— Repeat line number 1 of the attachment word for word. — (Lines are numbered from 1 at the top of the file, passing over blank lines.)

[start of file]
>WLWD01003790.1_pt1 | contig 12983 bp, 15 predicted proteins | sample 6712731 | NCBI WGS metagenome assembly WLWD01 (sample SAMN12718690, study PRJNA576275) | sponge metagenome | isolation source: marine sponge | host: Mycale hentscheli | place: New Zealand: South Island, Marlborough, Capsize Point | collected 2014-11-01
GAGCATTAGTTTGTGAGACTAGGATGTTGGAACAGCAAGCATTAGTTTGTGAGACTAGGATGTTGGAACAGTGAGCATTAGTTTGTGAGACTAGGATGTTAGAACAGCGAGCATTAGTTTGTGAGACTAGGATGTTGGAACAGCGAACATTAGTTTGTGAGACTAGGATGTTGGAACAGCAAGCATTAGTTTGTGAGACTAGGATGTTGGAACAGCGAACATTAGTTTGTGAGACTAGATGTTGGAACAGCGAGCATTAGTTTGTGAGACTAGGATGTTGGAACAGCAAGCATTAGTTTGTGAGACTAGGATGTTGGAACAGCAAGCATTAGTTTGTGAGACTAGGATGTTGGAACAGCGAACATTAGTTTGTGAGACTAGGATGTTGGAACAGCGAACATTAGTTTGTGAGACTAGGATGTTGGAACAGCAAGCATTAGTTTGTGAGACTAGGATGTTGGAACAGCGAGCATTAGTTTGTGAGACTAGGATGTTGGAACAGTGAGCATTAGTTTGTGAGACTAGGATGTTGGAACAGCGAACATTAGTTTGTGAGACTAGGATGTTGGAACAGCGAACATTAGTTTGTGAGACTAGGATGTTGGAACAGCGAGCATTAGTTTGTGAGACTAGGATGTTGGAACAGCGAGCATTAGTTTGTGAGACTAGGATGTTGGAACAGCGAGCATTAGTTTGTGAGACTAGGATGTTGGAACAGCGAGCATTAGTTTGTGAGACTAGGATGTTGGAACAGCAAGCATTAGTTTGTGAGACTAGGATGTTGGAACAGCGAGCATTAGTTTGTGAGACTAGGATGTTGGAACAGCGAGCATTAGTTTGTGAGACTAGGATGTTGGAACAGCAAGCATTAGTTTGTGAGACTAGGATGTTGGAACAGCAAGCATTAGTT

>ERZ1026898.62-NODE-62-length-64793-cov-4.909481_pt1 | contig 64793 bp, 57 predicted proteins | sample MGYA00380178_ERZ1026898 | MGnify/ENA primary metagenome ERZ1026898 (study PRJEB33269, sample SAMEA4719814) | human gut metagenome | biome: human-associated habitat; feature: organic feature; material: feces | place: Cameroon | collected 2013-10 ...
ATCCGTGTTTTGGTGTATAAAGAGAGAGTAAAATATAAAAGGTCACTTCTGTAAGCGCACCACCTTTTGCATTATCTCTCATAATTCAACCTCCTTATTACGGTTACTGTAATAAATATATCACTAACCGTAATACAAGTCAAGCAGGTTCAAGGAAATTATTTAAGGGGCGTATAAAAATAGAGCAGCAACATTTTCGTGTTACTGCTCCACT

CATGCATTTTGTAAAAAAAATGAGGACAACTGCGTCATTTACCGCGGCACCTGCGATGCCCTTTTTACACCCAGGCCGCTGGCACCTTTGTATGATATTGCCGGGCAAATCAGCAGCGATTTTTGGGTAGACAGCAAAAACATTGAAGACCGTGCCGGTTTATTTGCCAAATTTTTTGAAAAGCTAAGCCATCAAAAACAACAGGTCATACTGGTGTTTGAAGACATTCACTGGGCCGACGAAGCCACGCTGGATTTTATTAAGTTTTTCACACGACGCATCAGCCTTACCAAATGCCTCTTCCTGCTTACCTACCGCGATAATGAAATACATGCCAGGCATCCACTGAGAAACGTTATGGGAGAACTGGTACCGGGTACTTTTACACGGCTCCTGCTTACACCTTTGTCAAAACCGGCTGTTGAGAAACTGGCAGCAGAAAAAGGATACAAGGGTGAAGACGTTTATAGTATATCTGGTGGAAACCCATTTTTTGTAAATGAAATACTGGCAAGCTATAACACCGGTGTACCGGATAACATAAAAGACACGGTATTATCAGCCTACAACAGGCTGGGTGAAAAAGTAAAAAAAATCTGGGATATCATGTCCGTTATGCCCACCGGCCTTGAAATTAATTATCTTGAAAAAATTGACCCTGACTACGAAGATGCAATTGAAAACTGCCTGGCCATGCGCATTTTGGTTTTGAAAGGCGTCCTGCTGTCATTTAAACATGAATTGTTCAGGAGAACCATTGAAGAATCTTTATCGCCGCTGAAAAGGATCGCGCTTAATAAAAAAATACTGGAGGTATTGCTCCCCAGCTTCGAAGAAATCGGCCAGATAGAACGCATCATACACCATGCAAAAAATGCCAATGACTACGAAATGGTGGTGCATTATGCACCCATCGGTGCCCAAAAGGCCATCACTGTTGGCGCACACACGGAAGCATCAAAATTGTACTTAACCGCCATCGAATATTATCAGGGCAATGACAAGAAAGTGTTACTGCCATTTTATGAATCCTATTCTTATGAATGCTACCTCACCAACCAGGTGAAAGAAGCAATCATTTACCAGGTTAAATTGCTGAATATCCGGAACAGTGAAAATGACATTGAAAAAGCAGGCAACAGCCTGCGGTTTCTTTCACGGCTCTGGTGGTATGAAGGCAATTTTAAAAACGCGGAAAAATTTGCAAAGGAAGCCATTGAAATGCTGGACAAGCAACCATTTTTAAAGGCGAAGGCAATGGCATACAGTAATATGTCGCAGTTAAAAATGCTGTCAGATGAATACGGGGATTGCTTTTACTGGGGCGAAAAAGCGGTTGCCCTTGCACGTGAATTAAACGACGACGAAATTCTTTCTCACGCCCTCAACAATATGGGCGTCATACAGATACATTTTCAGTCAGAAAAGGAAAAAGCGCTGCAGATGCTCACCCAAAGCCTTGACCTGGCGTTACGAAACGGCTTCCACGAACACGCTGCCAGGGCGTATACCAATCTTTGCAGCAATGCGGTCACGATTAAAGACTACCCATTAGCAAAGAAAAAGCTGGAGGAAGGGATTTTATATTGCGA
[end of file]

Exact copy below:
>WLWD01003790.1_pt1 | contig 12983 bp, 15 predicted proteins | sample 6712731 | NCBI WGS metagenome assembly WLWD01 (sample SAMN12718690, study PRJNA576275) | sponge metagenome | isolation source: marine sponge | host: Mycale hentscheli | place: New Zealand: South Island, Marlborough, Capsize Point | collected 2014-11-01